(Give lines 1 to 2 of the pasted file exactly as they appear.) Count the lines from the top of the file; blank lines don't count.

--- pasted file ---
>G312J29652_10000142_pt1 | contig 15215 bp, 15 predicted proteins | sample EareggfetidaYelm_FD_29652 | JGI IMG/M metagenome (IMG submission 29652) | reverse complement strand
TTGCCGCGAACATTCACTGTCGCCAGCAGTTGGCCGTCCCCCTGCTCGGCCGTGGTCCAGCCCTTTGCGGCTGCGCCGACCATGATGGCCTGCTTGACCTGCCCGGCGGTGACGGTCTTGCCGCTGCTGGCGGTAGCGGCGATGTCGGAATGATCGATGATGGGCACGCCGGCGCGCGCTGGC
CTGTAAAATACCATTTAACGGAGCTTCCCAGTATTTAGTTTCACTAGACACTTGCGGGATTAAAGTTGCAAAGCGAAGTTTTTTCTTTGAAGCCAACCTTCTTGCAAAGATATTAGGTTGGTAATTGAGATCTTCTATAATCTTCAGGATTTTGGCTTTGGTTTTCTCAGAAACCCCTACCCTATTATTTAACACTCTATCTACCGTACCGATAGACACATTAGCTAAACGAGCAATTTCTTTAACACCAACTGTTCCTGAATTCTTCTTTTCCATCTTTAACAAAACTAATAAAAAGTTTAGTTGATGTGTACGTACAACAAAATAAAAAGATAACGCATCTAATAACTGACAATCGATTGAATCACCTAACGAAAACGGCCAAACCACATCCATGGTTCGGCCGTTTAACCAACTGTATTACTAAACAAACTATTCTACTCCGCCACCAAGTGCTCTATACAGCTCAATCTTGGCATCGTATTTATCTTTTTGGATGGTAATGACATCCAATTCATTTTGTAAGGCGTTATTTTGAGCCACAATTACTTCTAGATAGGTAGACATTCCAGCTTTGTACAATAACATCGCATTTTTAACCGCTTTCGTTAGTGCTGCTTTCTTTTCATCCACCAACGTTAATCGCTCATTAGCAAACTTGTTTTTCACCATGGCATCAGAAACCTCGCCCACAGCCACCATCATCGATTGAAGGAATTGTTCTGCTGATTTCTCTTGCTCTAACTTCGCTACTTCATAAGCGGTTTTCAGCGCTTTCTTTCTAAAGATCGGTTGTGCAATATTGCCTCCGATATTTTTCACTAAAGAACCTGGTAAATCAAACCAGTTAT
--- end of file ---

>G312J29652_10000142_pt1 | contig 15215 bp, 15 predicted proteins | sample EareggfetidaYelm_FD_29652 | JGI IMG/M metagenome (IMG submission 29652) | reverse complement strand
TTGCCGCGAACATTCACTGTCGCCAGCAGTTGGCCGTCCCCCTGCTCGGCCGTGGTCCAGCCCTTTGCGGCTGCGCCGACCATGATGGCCTGCTTGACCTGCCCGGCGGTGACGGTCTTGCCGCTGCTGGCGGTAGCGGCGATGTCGGAATGATCGATGATGGGCACGCCGGCGCGCGCTGGC